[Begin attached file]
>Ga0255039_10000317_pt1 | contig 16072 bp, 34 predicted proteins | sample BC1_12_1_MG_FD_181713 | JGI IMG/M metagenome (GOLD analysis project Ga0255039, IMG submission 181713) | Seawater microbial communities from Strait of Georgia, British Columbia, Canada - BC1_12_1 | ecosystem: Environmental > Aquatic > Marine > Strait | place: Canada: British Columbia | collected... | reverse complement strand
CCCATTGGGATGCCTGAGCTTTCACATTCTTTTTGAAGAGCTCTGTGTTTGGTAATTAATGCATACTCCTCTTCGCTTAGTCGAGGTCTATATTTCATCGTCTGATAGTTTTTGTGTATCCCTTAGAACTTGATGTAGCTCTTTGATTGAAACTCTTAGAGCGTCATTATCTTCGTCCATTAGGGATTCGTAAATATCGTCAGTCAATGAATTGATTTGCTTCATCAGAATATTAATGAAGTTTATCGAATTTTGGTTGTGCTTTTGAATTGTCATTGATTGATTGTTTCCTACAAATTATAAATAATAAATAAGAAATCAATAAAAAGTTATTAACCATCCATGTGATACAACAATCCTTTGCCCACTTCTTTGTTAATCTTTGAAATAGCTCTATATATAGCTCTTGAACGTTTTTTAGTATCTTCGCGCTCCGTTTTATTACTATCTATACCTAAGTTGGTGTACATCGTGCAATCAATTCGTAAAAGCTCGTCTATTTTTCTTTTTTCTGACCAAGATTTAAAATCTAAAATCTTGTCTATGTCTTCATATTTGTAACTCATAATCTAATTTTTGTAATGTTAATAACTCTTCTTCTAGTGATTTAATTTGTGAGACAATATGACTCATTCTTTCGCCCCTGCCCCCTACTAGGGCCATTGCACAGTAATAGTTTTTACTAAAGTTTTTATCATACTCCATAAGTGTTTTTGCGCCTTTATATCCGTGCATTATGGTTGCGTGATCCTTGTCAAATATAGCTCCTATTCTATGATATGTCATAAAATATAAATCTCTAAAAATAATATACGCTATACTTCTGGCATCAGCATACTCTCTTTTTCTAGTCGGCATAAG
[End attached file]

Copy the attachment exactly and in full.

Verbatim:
>Ga0255039_10000317_pt1 | contig 16072 bp, 34 predicted proteins | sample BC1_12_1_MG_FD_181713 | JGI IMG/M metagenome (GOLD analysis project Ga0255039, IMG submission 181713) | Seawater microbial communities from Strait of Georgia, British Columbia, Canada - BC1_12_1 | ecosystem: Environmental > Aquatic > Marine > Strait | place: Canada: British Columbia | collected... | reverse complement strand
CCCATTGGGATGCCTGAGCTTTCACATTCTTTTTGAAGAGCTCTGTGTTTGGTAATTAATGCATACTCCTCTTCGCTTAGTCGAGGTCTATATTTCATCGTCTGATAGTTTTTGTGTATCCCTTAGAACTTGATGTAGCTCTTTGATTGAAACTCTTAGAGCGTCATTATCTTCGTCCATTAGGGATTCGTAAATATCGTCAGTCAATGAATTGATTTGCTTCATCAGAATATTAATGAAGTTTATCGAATTTTGGTTGTGCTTTTGAATTGTCATTGATTGATTGTTTCCTACAAATTATAAATAATAAATAAGAAATCAATAAAAAGTTATTAACCATCCATGTGATACAACAATCCTTTGCCCACTTCTTTGTTAATCTTTGAAATAGCTCTATATATAGCTCTTGAACGTTTTTTAGTATCTTCGCGCTCCGTTTTATTACTATCTATACCTAAGTTGGTGTACATCGTGCAATCAATTCGTAAAAGCTCGTCTATTTTTCTTTTTTCTGACCAAGATTTAAAATCTAAAATCTTGTCTATGTCTTCATATTTGTAACTCATAATCTAATTTTTGTAATGTTAATAACTCTTCTTCTAGTGATTTAATTTGTGAGACAATATGACTCATTCTTTCGCCCCTGCCCCCTACTAGGGCCATTGCACAGTAATAGTTTTTACTAAAGTTTTTATCATACTCCATAAGTGTTTTTGCGCCTTTATATCCGTGCATTATGGTTGCGTGATCCTTGTCAAATATAGCTCCTATTCTATGATATGTCATAAAATATAAATCTCTAAAAATAATATACGCTATACTTCTGGCATCAGCATACTCTCTTTTTCTAGTCGGCATAAG